Eleventh Circuit Reverses Dismissal of Lawsuit Challenging Georgia City’s Policies Unlawfully Restricting Access to Basic Utility Services

FOR IMMEDIATE RELEASE
October 11, 2019

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Alexandra Gilliland, [email protected]
Hannah Riley, [email protected]

Eleventh Circuit Reverses Dismissal of Lawsuit Challenging Georgia City’s Policies Unlawfully Restricting Access to Basic Utility Services

ATLANTA — The Eleventh Circuit Court of Appeals yesterday issued a unanimous opinion and order vacating the 2017 decision of a U.S. district court in Georgia in Georgia State Conference of the NAACP, et al. v. City of LaGrange, thus allowing the lawsuit to proceed.

In May 2017, the National Immigration Law Center, the Southern Center for Human Rights, and Relman, Dane & Colfax filed a lawsuit against the city of LaGrange, Georgia, alleging that the city’s discriminatory utility policies violate the Fair Housing Act. Plaintiffs in the lawsuit include the Georgia State Conference of the NAACP, the Troup County Chapter of the NAACP, Project South, and seven affected individuals. A federal judge dismissed the lawsuit In December 2017.

The city of LaGrange is the sole provider of electricity, gas, and water utility services to residents of the city. Unlike most municipalities in the country, LaGrange does not levy property taxes, a policy decision that the city routinely touts to recruit new employers and residents. Instead, municipal operations are largely funded through the city’s sale of basic utilities to its residents.

The city requires that utility customers comply with two policies in order to initiate and maintain those basic utility services. First, both applicants and current customers must pay any debts they owe to the city, including unrelated municipal court fees and fines, to maintain their utilities. Under a city ordinance, residents with municipal court debt cannot obtain electricity, gas, or water, and current customers who owe court debt to the city may have their utilities turned off, sometimes with little advance notice. Second, the city requires an applicant seeking to open a new utility account to present a valid state- or federally-issued photo ID, which many Latinx residents in LaGrange are categorically ineligible to obtain.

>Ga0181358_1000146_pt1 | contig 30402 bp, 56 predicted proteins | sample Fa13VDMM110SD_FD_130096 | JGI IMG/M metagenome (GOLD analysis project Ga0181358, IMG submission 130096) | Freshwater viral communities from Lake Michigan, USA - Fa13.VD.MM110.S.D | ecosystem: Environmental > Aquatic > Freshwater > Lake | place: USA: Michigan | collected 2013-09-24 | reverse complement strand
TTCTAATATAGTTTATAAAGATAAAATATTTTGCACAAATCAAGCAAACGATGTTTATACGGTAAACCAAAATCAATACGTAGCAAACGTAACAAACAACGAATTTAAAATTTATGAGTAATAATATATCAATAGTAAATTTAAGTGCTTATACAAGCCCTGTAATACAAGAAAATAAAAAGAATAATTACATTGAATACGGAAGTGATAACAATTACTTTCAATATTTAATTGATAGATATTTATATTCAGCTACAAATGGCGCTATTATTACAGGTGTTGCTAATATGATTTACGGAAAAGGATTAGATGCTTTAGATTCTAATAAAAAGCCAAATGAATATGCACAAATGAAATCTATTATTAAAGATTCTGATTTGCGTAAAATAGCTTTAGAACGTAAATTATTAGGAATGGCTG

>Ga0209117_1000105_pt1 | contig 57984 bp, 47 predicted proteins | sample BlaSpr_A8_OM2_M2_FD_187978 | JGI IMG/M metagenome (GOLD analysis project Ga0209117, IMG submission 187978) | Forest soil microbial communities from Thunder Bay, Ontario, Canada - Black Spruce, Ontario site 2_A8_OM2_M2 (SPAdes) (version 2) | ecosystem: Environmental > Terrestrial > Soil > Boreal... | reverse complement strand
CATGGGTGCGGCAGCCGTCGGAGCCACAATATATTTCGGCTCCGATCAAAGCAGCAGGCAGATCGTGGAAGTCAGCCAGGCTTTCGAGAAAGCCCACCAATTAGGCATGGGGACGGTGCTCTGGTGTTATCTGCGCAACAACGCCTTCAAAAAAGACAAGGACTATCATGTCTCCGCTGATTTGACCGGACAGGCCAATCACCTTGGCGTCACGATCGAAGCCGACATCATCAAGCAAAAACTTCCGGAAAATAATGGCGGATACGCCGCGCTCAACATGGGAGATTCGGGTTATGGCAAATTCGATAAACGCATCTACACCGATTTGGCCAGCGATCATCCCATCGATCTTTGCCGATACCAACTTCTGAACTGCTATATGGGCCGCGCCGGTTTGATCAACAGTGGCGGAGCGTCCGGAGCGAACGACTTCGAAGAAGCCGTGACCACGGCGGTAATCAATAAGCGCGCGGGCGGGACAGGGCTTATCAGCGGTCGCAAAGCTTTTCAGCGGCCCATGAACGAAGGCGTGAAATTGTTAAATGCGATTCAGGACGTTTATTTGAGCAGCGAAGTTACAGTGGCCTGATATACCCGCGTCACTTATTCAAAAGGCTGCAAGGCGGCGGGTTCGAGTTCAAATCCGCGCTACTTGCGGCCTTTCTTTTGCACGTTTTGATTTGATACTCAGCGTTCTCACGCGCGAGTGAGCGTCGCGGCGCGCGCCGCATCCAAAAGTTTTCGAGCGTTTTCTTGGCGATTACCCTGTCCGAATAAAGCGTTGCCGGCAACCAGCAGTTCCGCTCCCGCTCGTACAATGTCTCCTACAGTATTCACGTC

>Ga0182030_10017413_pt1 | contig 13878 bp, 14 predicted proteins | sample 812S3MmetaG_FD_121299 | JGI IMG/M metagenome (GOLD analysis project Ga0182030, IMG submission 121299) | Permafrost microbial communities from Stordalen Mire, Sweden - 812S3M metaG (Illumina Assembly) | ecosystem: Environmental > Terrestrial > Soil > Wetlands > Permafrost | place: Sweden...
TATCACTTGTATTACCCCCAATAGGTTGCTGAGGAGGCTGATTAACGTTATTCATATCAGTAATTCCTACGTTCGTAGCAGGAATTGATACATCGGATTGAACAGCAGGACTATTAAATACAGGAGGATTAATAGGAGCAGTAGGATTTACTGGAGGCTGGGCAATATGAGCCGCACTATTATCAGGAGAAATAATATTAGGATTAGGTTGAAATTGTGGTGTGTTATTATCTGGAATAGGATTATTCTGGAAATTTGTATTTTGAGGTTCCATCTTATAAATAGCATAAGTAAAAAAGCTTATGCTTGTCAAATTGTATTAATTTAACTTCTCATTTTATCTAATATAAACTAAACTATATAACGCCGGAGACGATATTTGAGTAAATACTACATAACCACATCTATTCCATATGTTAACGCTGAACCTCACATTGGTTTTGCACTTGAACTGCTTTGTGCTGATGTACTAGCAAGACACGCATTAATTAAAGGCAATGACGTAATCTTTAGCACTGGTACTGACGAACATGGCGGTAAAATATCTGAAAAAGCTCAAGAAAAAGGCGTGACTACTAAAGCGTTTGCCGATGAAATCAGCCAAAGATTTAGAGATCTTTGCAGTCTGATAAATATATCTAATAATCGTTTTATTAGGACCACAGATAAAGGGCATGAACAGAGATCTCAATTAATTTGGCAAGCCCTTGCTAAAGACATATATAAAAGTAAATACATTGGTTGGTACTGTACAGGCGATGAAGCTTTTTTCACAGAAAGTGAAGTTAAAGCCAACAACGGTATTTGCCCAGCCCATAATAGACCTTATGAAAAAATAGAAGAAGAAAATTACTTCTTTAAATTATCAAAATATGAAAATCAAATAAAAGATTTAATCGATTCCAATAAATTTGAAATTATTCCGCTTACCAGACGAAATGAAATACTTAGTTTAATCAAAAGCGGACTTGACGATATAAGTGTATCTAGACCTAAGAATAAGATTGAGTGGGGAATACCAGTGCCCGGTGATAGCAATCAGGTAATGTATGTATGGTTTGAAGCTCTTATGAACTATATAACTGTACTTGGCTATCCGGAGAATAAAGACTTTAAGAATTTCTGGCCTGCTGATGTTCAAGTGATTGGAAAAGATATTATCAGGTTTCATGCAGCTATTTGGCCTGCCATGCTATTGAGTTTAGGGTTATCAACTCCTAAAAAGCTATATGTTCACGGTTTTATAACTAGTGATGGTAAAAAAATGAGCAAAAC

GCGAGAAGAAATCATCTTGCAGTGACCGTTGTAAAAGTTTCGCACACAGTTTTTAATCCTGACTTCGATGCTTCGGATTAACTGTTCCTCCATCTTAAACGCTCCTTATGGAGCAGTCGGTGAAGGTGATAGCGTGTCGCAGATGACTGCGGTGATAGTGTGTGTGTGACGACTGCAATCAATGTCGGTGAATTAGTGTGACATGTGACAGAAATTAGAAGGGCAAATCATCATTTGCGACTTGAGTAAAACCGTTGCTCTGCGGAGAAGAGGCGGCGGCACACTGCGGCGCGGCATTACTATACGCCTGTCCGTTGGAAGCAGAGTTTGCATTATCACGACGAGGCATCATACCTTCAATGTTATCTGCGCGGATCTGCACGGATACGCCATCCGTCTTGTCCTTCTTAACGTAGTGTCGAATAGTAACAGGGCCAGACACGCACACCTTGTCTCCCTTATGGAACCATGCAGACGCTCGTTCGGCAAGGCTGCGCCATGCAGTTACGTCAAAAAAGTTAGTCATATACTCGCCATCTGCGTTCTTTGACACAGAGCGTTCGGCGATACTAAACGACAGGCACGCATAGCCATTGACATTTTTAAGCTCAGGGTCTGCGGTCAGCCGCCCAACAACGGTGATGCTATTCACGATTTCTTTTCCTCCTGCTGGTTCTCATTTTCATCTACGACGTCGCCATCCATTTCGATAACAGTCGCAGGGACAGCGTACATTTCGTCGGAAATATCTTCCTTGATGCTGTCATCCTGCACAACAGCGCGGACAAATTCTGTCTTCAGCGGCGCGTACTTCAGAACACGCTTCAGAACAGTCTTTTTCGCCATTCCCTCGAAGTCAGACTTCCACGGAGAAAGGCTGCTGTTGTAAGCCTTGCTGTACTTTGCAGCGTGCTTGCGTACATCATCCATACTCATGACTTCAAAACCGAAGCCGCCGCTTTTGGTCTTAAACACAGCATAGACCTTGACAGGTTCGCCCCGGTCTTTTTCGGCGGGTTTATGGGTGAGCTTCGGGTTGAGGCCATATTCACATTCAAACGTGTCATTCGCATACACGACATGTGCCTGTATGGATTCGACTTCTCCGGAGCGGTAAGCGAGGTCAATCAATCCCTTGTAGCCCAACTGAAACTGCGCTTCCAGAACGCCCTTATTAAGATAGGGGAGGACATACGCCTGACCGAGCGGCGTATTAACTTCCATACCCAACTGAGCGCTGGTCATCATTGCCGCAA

The disproportionate impact of these policies on Black and Latinx communities is clear: 90 percent of the residents subjected to the court debt policy were Black (LaGrange’s population is only 48 percent Black), and Latinx immigrants are overwhelmingly impacted by the city’s policy of requiring photo identification in order to obtain utilities.

“This is a tremendous victory for the Black and Latinx communities in LaGrange who have suffered because of the city’s discriminatory utility policies,” said Mayra Joachin, staff attorney at the National Immigration Law Center. “Everyone, regardless of their nationality or socioeconomic status, should be able to access gas, water, and electricity. Policies like these are regressive and often hurt immigrant and low-income communities of color the most. Today, the judges reminded us that policies affecting access to essential utilities are protected from discrimination under the Fair Housing Act, and we’re encouraged to see such a clear decision.”

“The court’s order could not have been more clear — housing discrimination is unlawful regardless of whether it occurs before or after someone moves into their home. This is a win for everyone committed to achieving fair housing practices in Georgia and beyond,” said Atteeyah Hollie, senior attorney with the Southern Center for Human Rights.

“We are truly excited about the decision handed down yesterday,” said Ernest Ward, former president of the Troup County NAACP. “It was huge for our disenfranchised community members, who are continually impacted by the barriers associated with poverty. We have a reason to be excited, but at the same time, we have a reason to be sad. Sad because lawsuits do not change the heart of a person, and we desire a time in our community when one doesn’t have to litigate equality.”

“We are thrilled with this decision from the court,” said Azadeh Shahshahani, legal and policy director of Project South. “Access to water and sanitation services is a human right. No city should deny this essential service to its residents.”

Yesterday’s order is available at www.nilc.org/wp-content/uploads/2019/10/Georgia-NAACP-v-LaGrange-11th-Cir-order-2019-10-10.pdf.

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